OGDEN -- There have been tears aplenty over the leaving and letting go.
She will miss the students and the making of memories. She will miss rehearsals and concerts and a brand-spanking-new dance studio.
And she will miss the costumes.
Yes, 30 years worth of costumes that dance teacher Melanie Clifford loves so dearly that she has even given them names.
There are the beautiful white Icarus dresses, named after a dance about the character in Greek mythology. And the classy formal attire for her "Fred (Astaire) and Ginger (Rogers)" holiday waltz. And the "Singing in the Rain" umbrellas.
"Some of them are named after students, because it was their dance," Clifford says.
All of this will be left behind as Clifford steps down this month from three decades as director of the performing arts dance program at Ben Lomond High School.
"It's time," says Clifford, whose exit stage left was prompted by a recent knee injury that leaves her unable to demonstrate dance steps to her students with the passion she believes is necessary.
"I can't give them what they need," she says.
Even so, saying goodbye is difficult, because dance has always been Clifford's passion, from the time she was a 4-year-old living in Iran and twirling about in exotic costumes to piano music played by her mother.
"I always thought of myself as a dancer," the graduate of Weber High School says. "Nobody ever told me I wasn't."
For love of dance
Despite the sadness, the move to retire is exciting, too, Clifford says.
"There are so many things to learn. I feel like I'm just graduating from high school again -- what am I going to do?"
Maybe she'll learn to play violin, or pick up her guitar again, besides exercising to improve that knee and enjoying her family.
"I'm not going to teach high school dance again, I'm going to dance with my grandbabies instead," the North Ogden resident says.
Not much dancing was going on at Ben Lomond High School when Clifford first arrived in the fall of 1982. There were only two dance classes and not even a room where the students could practice.
"We danced on the stage," Clifford says, or if the theater students needed to rehearse there, "I just taught wherever I could find a hall."
But by the next year, Clifford had a full program of dance classes and her own studio. Today, the recipient of 1989's Utah Dance Educator Award estimates she's schooled more than 6,000 students in the art of modern dance.
A wide range of students have been drawn to Clifford's program "for the love of the dance," says Peggy Dooling-Baker, acting principal of Ben Lomond High, and Clifford has helped stretch and expand their knowledge and creativity.
"We just love her and we're going to miss her desperately," says Dooling-Baker.
But the program Clifford established and nurtured will go on. "We want to build on the foundation she's given us and make it stronger."
Although her training was in the classical realm, Clifford says she's always gravitated -- ever since her childhood dancing in Iran -- to the modern dance she taught at Ben Lomond.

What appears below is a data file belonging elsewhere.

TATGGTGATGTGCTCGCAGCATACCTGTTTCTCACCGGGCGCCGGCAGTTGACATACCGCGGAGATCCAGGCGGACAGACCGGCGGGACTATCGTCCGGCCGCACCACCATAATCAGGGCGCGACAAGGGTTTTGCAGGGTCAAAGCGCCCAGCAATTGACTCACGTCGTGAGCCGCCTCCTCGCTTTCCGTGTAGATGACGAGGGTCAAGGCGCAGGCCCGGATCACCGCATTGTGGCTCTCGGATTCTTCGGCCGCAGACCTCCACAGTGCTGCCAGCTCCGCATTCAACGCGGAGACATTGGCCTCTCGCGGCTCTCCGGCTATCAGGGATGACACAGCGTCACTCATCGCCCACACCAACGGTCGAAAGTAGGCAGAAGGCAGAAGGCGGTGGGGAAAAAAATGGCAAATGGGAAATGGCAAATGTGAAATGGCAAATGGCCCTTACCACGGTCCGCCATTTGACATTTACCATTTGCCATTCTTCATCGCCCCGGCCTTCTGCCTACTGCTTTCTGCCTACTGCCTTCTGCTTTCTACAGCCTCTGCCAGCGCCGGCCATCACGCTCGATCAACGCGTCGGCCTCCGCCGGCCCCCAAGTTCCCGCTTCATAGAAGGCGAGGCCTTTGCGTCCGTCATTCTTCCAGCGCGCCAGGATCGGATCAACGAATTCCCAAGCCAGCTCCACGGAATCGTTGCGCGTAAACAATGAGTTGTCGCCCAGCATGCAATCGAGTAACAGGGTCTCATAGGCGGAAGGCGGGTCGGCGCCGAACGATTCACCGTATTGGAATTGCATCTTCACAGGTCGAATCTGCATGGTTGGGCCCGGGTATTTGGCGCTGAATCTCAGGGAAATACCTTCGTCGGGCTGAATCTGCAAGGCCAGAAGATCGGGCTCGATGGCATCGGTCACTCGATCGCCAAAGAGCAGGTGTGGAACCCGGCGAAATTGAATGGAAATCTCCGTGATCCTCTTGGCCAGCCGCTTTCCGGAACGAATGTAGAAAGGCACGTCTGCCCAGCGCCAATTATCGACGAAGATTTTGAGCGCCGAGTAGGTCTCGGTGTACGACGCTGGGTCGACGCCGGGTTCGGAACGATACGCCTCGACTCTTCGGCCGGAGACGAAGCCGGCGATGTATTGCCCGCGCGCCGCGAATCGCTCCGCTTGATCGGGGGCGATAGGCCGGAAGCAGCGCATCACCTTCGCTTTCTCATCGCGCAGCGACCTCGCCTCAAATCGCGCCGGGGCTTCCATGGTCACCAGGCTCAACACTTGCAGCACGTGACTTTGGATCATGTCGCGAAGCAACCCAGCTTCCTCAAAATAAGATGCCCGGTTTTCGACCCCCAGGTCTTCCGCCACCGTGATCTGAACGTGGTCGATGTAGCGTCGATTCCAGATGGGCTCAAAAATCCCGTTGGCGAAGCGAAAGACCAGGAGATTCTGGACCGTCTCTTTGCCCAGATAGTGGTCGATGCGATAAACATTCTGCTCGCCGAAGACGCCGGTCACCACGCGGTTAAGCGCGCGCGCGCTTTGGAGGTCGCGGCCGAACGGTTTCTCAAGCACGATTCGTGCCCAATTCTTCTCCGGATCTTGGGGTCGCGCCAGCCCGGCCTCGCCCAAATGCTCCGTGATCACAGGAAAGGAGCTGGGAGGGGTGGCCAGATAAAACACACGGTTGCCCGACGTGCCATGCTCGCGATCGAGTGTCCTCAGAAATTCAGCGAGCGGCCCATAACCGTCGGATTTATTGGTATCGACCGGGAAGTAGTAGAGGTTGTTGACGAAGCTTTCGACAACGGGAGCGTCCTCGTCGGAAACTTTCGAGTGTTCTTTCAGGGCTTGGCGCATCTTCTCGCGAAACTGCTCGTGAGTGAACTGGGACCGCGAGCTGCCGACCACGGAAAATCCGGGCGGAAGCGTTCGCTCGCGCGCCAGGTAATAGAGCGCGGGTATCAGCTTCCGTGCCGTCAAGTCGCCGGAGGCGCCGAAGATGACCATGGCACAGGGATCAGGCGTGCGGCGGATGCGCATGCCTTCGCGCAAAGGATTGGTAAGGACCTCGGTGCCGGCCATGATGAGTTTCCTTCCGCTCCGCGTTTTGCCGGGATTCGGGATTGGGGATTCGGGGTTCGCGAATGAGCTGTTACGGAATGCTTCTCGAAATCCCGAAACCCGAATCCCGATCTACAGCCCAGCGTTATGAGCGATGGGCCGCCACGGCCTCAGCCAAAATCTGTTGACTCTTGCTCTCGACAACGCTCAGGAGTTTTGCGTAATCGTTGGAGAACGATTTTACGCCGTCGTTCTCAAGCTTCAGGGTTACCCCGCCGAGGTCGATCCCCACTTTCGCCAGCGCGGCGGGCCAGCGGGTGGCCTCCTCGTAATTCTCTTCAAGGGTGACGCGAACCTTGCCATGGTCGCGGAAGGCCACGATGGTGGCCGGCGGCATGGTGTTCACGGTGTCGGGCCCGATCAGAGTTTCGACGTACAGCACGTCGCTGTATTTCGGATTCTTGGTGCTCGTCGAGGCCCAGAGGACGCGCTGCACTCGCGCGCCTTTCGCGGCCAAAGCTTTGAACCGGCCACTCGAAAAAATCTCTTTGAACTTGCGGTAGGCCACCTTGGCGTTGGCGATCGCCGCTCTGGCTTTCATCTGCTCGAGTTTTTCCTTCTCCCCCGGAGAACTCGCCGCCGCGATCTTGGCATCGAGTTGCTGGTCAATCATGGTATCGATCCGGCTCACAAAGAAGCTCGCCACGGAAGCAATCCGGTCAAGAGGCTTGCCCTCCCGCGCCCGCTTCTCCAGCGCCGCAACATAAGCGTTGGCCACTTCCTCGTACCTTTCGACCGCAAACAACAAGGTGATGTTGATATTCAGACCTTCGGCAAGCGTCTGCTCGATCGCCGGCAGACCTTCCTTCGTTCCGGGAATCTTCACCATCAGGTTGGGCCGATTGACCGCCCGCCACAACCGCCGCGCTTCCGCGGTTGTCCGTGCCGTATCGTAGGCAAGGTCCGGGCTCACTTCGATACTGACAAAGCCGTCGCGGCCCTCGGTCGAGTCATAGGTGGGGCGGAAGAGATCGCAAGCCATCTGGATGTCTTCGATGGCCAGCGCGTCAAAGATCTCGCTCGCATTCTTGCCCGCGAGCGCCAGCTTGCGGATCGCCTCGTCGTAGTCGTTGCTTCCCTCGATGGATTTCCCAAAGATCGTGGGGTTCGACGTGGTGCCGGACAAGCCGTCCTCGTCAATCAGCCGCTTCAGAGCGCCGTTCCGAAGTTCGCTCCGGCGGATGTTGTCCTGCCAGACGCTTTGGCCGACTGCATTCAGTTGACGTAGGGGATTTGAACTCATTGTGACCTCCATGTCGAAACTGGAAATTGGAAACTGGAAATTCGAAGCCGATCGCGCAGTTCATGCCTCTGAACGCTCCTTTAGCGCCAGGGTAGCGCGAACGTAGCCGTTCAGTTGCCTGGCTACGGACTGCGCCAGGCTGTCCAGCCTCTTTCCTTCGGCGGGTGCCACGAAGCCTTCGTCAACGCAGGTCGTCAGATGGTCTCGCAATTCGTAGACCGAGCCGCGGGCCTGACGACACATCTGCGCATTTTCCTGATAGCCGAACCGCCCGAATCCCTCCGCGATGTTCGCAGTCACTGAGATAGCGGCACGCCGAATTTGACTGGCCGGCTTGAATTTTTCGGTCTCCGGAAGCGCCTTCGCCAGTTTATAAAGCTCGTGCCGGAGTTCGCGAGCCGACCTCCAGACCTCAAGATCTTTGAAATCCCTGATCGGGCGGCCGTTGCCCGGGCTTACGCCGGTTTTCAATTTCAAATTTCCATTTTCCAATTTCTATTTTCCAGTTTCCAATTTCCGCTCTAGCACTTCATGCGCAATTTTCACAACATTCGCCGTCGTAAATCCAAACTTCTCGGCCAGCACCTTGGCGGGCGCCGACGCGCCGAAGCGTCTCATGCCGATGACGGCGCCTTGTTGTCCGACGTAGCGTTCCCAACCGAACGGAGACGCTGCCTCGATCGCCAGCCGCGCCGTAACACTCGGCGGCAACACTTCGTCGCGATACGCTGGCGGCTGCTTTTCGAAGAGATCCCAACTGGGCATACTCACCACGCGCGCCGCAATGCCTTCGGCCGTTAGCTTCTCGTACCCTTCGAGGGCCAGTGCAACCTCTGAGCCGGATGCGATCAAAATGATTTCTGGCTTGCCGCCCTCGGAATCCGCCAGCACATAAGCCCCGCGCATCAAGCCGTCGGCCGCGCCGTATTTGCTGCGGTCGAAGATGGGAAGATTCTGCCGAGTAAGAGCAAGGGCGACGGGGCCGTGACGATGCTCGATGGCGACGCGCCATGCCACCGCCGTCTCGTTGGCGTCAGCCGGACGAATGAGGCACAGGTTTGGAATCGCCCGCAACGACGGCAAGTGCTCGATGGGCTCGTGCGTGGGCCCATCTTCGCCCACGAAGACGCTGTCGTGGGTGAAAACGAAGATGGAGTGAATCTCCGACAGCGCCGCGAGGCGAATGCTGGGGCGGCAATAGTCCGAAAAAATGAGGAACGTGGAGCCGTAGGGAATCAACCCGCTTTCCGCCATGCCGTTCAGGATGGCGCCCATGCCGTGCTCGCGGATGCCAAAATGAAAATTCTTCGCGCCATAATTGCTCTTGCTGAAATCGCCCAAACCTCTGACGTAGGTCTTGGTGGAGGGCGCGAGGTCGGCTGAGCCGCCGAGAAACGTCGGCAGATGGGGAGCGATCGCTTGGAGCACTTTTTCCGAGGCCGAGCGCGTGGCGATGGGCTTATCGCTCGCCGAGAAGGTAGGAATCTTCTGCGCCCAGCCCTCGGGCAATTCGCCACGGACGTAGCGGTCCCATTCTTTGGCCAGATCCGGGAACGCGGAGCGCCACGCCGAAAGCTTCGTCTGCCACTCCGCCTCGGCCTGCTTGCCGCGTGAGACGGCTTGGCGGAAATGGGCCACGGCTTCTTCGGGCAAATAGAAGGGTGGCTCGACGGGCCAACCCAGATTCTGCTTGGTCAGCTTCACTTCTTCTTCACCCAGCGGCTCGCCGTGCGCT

"My base was ballet, but my innate sense was modern," says Clifford, who also taught at Kearns High School and Ogden's Mound Fort Junior High before coming to Ben Lomond.
What does she love about dancing?
"I think it's the expression of it and the ability to touch hearts where maybe words can't," the Weber State University graduate says.
That feeling is something Clifford wants to pass on to her students, the idea that "they can move, they can express the joy of the moment."
But her job is really about much more than teaching teenagers how to execute dance steps, she adds. Through dance -- through all of the arts -- students learn about working toward a goal, communicating, cooperating and being kind to one another.
"I don't care if they become dancers," Clifford says, "but they need to become better people."
At the dance company's final concert under Clifford's direction in May, the students gave their instructor 34 red roses -- one for each of her years of teaching.
"Mrs. Clifford changes lives; Mrs. Clifford changed my life," said Linda Sanchez, a senior member of the dance company, after the concert.
Sanchez said she had never danced before she enrolled in Clifford's class as a freshman and now she plans to study dance at college next fall.
"I love her. ... She opened my eyes to different views of everything," Sanchez says.
For Faith Shreve Chapman, a 1995 graduate of Ben Lomond High and former member of the dance company, it's hard to imagine her alma mater without Clifford -- "the heart of the school."
The dance instructor had a gift of turning students who "felt invisible" in school into performers, says Chapman, even when those students didn't fit the expected mold of what a dancer should be.
"She never gave up on anybody," Chapman, of Ogden, says. And Clifford was always passionate, Chapman adds, often telling her students, "I will push you just far enough -- just far enough -- until I know you can fly."
Clifford, who is also an honors English teacher, admits she's "kind of a preacher" to students at her school. One message is encouraging teens to look beyond high school and plan for their future, such as attending college or trade school.
"Success finds a way, failure finds an excuse," she often reminds them.
The instructor also arranges for her dancers to perform at Weber State University or work with professional Utah dance companies so they can see that "people who have goals and go for it, they can succeed."
Dance allows her students an outlet for expression, Clifford says, for themes ranging from the joy of sisterly love, to the horrors of abuse, to the desire to take care of the planet.
They are dances this teacher never forgets -- just as she never forgets the dancers.
"Some of these kids will still write me or send me an e-mail and say 'A song came on the radio (that we danced to) and it made me think of you.' ... It touches your heart."